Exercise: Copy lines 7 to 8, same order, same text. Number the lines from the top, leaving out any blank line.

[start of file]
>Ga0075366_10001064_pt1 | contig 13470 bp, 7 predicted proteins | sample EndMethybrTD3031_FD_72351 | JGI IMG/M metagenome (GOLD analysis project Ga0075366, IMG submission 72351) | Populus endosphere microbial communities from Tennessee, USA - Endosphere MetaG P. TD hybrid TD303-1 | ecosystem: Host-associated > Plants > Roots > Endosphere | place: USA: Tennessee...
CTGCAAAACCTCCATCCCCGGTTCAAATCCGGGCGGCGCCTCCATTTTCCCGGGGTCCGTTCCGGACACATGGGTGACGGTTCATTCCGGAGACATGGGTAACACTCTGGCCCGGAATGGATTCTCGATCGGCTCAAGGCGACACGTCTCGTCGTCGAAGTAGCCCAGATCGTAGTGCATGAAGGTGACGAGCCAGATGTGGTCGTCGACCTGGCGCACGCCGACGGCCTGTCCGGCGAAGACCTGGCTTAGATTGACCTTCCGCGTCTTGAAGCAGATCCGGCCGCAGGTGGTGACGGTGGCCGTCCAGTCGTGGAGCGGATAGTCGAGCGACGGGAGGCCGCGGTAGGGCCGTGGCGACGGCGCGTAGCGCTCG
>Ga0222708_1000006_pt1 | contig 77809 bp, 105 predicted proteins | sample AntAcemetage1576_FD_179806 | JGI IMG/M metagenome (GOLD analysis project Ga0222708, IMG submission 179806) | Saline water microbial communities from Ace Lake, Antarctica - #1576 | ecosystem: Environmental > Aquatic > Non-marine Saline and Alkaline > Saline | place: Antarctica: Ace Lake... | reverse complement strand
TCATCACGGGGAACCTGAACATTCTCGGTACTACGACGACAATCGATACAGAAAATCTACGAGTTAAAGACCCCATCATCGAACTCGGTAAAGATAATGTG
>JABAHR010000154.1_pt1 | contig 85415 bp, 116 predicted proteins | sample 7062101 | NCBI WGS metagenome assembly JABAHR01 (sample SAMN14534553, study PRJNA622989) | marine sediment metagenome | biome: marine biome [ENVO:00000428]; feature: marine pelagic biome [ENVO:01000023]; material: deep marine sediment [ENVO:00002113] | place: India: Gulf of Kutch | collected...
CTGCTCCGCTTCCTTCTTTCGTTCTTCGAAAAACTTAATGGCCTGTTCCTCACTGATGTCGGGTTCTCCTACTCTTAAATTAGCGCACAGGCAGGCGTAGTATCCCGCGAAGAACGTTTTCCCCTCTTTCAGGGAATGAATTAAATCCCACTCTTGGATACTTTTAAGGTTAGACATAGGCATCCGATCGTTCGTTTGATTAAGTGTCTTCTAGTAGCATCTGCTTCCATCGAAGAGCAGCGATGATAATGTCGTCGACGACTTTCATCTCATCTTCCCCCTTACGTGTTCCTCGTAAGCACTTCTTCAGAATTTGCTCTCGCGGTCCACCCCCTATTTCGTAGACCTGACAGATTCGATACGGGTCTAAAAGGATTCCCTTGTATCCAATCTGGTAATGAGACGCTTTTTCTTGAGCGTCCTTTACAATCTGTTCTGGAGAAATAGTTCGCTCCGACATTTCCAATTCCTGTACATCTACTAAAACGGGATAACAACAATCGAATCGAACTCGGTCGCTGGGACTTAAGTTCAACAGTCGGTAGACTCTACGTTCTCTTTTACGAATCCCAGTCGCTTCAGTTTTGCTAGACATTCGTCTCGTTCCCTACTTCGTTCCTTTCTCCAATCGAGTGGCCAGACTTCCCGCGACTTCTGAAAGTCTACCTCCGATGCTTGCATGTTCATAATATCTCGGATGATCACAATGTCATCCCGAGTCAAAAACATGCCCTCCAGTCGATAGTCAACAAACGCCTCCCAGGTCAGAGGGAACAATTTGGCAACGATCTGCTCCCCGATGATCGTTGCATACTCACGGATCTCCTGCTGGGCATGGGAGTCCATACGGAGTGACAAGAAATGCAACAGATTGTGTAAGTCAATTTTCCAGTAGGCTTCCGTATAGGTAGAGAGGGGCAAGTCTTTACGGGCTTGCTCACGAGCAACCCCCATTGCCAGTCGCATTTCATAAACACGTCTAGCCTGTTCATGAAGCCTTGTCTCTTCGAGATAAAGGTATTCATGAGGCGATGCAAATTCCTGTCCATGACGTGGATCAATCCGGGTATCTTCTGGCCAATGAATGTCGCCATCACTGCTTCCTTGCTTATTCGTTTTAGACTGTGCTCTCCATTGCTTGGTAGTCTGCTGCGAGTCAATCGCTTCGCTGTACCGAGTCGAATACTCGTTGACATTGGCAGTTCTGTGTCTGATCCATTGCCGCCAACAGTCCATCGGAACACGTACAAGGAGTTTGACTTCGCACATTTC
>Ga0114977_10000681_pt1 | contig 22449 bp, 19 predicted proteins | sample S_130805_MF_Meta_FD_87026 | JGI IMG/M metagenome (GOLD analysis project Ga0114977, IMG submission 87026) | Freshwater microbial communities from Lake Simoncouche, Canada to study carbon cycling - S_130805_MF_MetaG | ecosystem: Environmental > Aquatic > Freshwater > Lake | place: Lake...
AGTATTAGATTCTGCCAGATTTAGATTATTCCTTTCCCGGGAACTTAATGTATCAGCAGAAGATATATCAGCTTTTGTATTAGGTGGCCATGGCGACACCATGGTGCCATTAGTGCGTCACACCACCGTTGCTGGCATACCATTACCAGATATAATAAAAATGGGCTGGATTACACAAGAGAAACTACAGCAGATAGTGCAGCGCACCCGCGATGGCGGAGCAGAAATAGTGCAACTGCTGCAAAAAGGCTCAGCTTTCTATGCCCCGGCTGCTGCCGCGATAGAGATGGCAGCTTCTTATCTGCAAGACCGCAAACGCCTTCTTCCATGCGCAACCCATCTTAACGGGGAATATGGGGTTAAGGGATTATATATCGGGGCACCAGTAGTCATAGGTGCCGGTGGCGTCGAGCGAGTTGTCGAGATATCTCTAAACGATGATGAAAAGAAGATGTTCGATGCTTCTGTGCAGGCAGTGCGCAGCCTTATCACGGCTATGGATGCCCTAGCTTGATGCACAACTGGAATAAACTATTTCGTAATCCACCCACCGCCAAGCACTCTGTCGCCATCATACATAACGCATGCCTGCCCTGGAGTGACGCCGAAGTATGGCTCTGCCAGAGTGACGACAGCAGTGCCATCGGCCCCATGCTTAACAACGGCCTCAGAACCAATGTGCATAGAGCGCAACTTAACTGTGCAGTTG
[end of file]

>Ga0114977_10000681_pt1 | contig 22449 bp, 19 predicted proteins | sample S_130805_MF_Meta_FD_87026 | JGI IMG/M metagenome (GOLD analysis project Ga0114977, IMG submission 87026) | Freshwater microbial communities from Lake Simoncouche, Canada to study carbon cycling - S_130805_MF_MetaG | ecosystem: Environmental > Aquatic > Freshwater > Lake | place: Lake...
AGTATTAGATTCTGCCAGATTTAGATTATTCCTTTCCCGGGAACTTAATGTATCAGCAGAAGATATATCAGCTTTTGTATTAGGTGGCCATGGCGACACCATGGTGCCATTAGTGCGTCACACCACCGTTGCTGGCATACCATTACCAGATATAATAAAAATGGGCTGGATTACACAAGAGAAACTACAGCAGATAGTGCAGCGCACCCGCGATGGCGGAGCAGAAATAGTGCAACTGCTGCAAAAAGGCTCAGCTTTCTATGCCCCGGCTGCTGCCGCGATAGAGATGGCAGCTTCTTATCTGCAAGACCGCAAACGCCTTCTTCCATGCGCAACCCATCTTAACGGGGAATATGGGGTTAAGGGATTATATATCGGGGCACCAGTAGTCATAGGTGCCGGTGGCGTCGAGCGAGTTGTCGAGATATCTCTAAACGATGATGAAAAGAAGATGTTCGATGCTTCTGTGCAGGCAGTGCGCAGCCTTATCACGGCTATGGATGCCCTAGCTTGATGCACAACTGGAATAAACTATTTCGTAATCCACCCACCGCCAAGCACTCTGTCGCCATCATACATAACGCATGCCTGCCCTGGAGTGACGCCGAAGTATGGCTCTGCCAGAGTGACGACAGCAGTGCCATCGGCCCCATGCTTAACAACGGCCTCAGAACCAATGTGCATAGAGCGCAACTTAACTGTGCAGTTG